Morgan enlists two Knights, the invisible Garlon and his brother Marlon (Lloyd Scrivener) to help kidnap Guinevere. Their meeting with Valerin and his Mum leads to the song-and-dance number Love Story: their dancing with the invisible Garlon was well-rehearsed and hilarious. Arthur and his friends start a quest to find Guinevere, overcoming an enchanted forest, a shrieking bog and a haunted hotel with a disappearing bed.


Such a production calls for a talented and committed technical team. Sheila Williams and Martin Lorenz are old hands at transforming the small Woodclyffe Hall stage, and once again they worked their magic with a range of exquisite backdrops. Dependable stage manager Dave Robinson and his team created clever sets – the moving bed was particularly impressive – and with trusty Wendy Roberts in charge of the props no-one appeared on stage without the appropriate item in hand.


This year’s smaller chorus had to work hard, taking on several roles throughout the pantomime. Ann Pearce doubled up as a suitably bossy Nilrem, Merlin’s alter ego, and an evil sister; Graham Howe gave us Sir Lovesalot, a talking clock, and the Bishop (a role that rather suits him); Henry Marchant played Dave the dragon and Sir Ywain; Patricia Frost was Mickey Mouse and another evil sister, with Paula Watt and Tanya Jessop making up the evil sisterhood quartet. I really enjoyed their menacing rendition of I Put A Spell On You. Tanya also played the very feminine Knight Sir Prise.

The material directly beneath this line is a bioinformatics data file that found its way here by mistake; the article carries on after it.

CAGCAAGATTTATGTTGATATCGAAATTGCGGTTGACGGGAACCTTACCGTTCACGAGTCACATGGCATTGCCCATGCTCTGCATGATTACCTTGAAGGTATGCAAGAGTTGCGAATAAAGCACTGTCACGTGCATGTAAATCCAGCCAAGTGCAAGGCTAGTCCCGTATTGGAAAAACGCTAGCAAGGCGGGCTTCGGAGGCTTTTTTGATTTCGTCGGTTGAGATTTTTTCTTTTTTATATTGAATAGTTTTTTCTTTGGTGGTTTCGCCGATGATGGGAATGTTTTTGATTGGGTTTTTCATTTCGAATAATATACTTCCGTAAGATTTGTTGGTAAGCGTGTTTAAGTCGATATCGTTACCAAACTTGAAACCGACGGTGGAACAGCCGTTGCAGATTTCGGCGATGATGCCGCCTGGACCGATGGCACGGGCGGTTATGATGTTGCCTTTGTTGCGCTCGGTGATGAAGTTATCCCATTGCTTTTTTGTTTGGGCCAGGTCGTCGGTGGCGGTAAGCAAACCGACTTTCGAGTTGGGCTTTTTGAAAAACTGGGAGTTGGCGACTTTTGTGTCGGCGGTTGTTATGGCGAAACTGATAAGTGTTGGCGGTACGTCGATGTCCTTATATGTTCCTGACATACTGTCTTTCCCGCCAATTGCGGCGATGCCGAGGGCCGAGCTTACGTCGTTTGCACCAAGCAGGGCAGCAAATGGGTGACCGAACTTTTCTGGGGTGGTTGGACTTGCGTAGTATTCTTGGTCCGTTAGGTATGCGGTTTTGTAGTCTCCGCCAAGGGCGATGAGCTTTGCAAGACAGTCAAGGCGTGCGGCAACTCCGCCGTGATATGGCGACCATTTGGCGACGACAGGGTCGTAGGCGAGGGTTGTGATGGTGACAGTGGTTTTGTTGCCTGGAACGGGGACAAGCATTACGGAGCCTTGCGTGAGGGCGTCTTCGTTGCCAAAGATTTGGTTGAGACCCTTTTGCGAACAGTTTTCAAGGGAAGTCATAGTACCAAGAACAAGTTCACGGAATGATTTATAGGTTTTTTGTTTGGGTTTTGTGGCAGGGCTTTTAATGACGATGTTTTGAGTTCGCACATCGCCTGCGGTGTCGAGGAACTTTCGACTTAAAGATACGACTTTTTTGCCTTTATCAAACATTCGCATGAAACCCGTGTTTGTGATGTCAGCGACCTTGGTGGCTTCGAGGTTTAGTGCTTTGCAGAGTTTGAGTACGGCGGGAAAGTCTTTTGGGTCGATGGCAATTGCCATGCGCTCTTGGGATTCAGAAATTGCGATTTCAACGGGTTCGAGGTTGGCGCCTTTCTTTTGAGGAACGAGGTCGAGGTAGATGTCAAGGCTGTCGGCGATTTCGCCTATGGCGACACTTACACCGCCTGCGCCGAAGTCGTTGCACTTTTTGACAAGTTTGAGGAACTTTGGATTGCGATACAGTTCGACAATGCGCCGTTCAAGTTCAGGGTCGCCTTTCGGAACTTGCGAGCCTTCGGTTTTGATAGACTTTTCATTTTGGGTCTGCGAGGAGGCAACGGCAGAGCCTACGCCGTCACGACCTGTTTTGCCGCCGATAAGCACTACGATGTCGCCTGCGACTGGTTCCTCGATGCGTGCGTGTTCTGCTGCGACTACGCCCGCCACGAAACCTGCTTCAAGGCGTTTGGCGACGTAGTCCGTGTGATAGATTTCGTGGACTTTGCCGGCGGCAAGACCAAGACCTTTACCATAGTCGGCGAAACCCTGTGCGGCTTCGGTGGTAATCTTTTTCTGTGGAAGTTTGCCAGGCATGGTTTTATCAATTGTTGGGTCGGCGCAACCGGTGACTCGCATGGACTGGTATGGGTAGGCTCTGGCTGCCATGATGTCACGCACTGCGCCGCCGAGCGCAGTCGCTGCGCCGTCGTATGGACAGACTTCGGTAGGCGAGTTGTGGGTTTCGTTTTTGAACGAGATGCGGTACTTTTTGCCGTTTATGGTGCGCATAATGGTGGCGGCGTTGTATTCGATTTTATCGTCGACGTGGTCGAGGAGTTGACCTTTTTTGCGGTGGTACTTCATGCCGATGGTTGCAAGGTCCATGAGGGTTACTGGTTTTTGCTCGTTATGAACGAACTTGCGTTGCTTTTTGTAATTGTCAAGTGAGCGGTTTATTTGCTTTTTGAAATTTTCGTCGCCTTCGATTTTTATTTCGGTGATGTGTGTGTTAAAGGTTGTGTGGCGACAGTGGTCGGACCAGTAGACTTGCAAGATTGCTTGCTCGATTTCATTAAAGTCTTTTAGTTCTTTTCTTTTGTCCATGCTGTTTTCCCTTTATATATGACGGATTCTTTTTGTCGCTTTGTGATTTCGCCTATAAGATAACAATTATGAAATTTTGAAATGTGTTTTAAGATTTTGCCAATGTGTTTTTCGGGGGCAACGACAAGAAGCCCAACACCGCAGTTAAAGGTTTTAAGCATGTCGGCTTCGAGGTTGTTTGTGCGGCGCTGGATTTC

After many hilarious adventures, Guinevere is found and all ends well when Merlin (now played by the youthful Jake Wheal) appears in a flash, a 1,000 years younger, and tricks Morgan and her entourage into becoming good. Cue wedding proposals – ahh!


This was yet another triumph for WTW in so many ways. As always, Linda’s attention to detail was spot on and Rod’s musical mastery bought the very best out of the cast. The costume team, headed by Maureen Fennemore, dressed the players to perfection, and the technical expertise of Simon Calverley and Peter Knowles on lighting and sound created just the right mood and seamless transitions from scene to scene. Thank you one and all for a highly entertaining evening.”


MK

 

 

And here’s a few enthusiastic comments from our audience:

"Had the best afternoon. Can’t believe we have such a setting in the heart of the village! Look forward to see many more performances. Thank you to all that took part - you made my 5-year old's face light up as she entered the magical world of Camelot!"
Maria
"Have just been to tonight’s performance of Camelot. It was such fun. So many talented people and such energy! How lucky are we as a village to have such a resource of talented people who give their time so selflessly."
Sarah
"Went along last night and it was a right royal laugh. Thanks for a lovely break from midweek mundanity. "
Alison
"Great show, everyone - impossible to pick anyone out, as all were outstanding. That Elvis impersonation, though - worth the admission alone!"
Mark